National Deaf-Blind Child Count

  • January 3rd, 2012
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Each year, the US Department of Education, of Special Education Programs (OSEP), requires the Pennsylvania Deaf-Blind Initiative to conduct the Annual National Deaf-Blind Child Count. This data collection is for all infants, toddlers, and children (birth through age 21) who are Deaf-Blind or at risk for Deaf-Blindness and are enrolled in early intervention or special education programs and receive services as of December 1st.

The collection of Deaf-Blind specific child count data and its ensuing analysis provides valuable information and allows for allocation to all states for educating infants, toddlers, and children with and at risk for dual sensory impairment and their families. It also supports identification of research needs and the development of personnel preparation programs. Not reporting or under reporting the correct data can jeopardize funding for technical assistance training and special education programs or early intervention services.

Many states have been under identifying students that are Deaf-Blind. It is possible that many of these children are being reported as students with multiple disabilities. The term Deaf-Blindness is defined as a combination of a vision and hearing loss, requiring specific instructional strategies that address the presence of both sensory impairments. It is the combination of the vision and hearing loss that compounds the impact on how an individual interacts and learns.

Deaf-Blind Child Count

What is the Deaf-Blind Child Count?
All state Deaf-Blind projects that receive federal funding are required to complete an annual registry or “child count” of children and youth, birth through 21 years of age, who are deaf-blind or otherwise known as dual sensory impaired. The data is compiled into a confidential report and submitted to the U.S. Department of Education by April 1st of each year.

Why is it important to participate in the child count?
Funding for technical assistance and training is based upon the number of children identified. The Pennsylvania Deaf-Blind Initiative provides technical assistance, training, and support for families, service providers and educational teams working with children and youth who are deaf-blind. Project staff, work closely with school districts and Intermediate Units throughout the state, early childhood agencies, and families to identify these children.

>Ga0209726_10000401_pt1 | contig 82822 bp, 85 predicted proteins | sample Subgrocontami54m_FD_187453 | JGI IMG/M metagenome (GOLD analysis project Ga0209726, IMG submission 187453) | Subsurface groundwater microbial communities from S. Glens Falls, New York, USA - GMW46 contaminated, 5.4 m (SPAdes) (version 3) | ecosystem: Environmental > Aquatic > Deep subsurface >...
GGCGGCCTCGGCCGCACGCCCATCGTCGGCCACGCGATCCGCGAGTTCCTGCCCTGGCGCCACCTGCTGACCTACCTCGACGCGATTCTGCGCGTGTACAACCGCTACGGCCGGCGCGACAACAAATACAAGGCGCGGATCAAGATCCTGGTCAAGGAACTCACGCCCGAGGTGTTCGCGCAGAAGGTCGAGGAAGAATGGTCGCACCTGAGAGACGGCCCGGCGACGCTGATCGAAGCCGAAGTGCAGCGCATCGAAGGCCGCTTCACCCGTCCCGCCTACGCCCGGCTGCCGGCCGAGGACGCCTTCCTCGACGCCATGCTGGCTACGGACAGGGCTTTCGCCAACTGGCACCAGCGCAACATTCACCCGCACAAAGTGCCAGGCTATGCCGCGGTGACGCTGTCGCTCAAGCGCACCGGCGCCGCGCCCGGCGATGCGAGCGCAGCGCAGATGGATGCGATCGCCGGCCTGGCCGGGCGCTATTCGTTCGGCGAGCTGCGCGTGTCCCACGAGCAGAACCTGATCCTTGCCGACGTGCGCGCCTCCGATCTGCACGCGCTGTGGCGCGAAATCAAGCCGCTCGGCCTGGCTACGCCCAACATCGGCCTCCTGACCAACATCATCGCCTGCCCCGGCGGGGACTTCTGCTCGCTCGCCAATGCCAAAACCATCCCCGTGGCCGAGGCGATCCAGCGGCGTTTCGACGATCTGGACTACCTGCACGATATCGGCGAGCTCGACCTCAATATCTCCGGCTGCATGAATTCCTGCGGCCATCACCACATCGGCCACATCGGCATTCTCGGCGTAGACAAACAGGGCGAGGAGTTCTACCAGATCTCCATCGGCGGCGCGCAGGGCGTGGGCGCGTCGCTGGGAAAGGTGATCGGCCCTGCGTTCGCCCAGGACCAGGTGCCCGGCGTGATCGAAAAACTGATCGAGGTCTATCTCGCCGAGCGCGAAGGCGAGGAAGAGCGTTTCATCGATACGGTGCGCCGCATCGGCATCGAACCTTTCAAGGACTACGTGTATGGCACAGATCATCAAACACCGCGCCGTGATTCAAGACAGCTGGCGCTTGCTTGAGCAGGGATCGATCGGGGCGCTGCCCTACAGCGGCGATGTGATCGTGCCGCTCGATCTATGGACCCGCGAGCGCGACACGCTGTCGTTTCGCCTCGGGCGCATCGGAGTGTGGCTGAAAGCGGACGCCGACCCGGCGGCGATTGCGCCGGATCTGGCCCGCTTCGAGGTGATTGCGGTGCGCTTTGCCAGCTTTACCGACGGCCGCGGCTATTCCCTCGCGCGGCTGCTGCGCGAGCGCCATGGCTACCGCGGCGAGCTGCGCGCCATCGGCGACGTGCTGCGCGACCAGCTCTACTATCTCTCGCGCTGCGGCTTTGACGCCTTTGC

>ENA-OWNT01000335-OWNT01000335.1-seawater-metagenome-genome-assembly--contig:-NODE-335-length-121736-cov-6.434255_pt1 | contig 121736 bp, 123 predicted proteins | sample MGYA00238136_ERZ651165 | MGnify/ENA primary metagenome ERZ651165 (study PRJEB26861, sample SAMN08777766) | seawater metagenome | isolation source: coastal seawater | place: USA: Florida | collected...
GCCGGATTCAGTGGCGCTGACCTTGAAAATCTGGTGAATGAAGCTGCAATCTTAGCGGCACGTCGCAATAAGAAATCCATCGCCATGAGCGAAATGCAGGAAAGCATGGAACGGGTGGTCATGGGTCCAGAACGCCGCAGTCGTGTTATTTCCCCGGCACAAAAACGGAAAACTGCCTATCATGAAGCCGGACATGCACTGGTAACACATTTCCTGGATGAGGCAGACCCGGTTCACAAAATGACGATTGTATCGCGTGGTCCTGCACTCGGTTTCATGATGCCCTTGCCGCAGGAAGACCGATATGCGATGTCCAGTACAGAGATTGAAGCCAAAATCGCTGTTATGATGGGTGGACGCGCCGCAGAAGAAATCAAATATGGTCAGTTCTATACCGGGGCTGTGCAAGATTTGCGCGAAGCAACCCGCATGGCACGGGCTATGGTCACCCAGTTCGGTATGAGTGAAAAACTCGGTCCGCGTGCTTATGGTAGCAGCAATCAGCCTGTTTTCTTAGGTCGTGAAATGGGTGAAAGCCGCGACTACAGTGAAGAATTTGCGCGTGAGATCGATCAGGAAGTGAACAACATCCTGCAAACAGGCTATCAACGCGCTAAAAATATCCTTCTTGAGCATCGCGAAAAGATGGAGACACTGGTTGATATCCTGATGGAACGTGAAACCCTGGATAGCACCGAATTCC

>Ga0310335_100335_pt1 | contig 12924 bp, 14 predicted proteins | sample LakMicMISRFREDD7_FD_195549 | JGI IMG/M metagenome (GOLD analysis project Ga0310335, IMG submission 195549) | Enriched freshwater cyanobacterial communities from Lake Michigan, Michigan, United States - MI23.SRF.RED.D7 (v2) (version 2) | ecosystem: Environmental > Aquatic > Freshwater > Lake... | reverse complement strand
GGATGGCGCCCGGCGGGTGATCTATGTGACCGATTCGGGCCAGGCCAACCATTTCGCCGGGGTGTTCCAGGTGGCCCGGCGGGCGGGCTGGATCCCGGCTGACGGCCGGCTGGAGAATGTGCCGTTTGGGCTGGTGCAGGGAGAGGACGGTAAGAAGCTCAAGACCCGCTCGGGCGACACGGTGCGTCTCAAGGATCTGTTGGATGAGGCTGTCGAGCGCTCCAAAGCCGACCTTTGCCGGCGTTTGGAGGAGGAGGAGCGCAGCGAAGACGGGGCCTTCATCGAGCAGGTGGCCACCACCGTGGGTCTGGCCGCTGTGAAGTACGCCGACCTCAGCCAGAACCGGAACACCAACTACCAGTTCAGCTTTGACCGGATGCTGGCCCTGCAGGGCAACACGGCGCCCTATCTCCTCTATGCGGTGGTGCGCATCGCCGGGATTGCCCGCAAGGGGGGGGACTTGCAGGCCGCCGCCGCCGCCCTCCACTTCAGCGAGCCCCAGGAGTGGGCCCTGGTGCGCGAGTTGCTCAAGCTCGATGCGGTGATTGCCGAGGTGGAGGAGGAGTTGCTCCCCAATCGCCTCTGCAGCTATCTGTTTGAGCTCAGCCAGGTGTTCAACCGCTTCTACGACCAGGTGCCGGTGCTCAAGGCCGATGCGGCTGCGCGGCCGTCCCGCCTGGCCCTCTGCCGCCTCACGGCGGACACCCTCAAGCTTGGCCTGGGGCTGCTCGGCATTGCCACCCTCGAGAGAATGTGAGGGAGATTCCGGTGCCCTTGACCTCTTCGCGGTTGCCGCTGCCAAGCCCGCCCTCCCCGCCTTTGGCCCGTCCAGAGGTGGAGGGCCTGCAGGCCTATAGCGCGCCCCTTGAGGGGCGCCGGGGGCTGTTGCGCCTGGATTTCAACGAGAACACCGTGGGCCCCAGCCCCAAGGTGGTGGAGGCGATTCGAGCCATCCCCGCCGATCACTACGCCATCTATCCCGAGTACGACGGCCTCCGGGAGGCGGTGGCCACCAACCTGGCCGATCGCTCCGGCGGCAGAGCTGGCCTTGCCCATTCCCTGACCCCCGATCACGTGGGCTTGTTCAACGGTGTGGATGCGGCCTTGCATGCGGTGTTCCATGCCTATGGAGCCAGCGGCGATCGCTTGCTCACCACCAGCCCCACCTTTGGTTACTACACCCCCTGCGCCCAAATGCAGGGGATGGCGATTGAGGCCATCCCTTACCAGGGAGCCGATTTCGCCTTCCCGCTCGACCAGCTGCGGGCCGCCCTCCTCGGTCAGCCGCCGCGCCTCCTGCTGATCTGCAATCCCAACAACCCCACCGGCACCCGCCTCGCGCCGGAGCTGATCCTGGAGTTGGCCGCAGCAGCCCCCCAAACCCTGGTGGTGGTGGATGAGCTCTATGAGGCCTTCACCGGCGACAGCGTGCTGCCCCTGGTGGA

Who qualifies for the child count?
The child does not have to be completely deaf and completely blind; in fact the majority of children identified, birth through 21, have some degree of functional vision and hearing. It does not matter if the child is classified by the school district under another category such as multiply impaired, as long as they meet the requirement of having vision and hearing loss in addition to their other disabilities. Children who have cortical vision and /or hearing impairment should also be included in the child count.

Is Early Intervention (Birth to 3) Included?
In addition all infants, toddlers, and preschoolers who have vision and hearing loss need to be identified and represented on the child count. This includes all “children who are experiencing developmental delays in vision and hearing, have a diagnosed physical or mental condition that has a high probability of resulting in developmental delays in hearing and vision, or who is at risk of having substantial developmental delays in hearing and vision if early intervention services are not provided.”

What is the Federal Definition of Deaf-Blindness?
“…children and youth having auditory and visual impairments, the combination of which creates such severe communication and other developmental and learning needs that they cannot be appropriately educated without special education and related services, beyond those that would be provided solely for children with hearing impairments, visual impairment, or severe disabilities, to address their educational needs due to these concurrent disabilities.”

How is the information reported?
Once the Project has compiled the information requested on each child, it is then sent to The National Technical Assistance Consortium who compiles it by state, for the US Department of Education. The report is kept confidential and no personally identifiable information is sent, such as the child’s name, address, etc.

How is the information used?
The information is used to track and monitor the incidence of Deaf-Blindness across the country, as well as in each state. The information provided also helps each state plan for appropriate training and technical assistance activities to meet the needs of the children and youth, families, service providers, and educators within each state. Once a child is identified, the Pennsylvania Deaf-Blind Initiative can then initiate and respond to any requests for technical assistance and training on behalf of that child.

Where do I get more information?
Please contact Sue Ann Houser at or you may locate more information on Deaf-Blindness and Pennsylvania specific child count data at the National Consortium on Deaf-Blindness website:

Overview of Deaf-Blind Census and Online submission of Data

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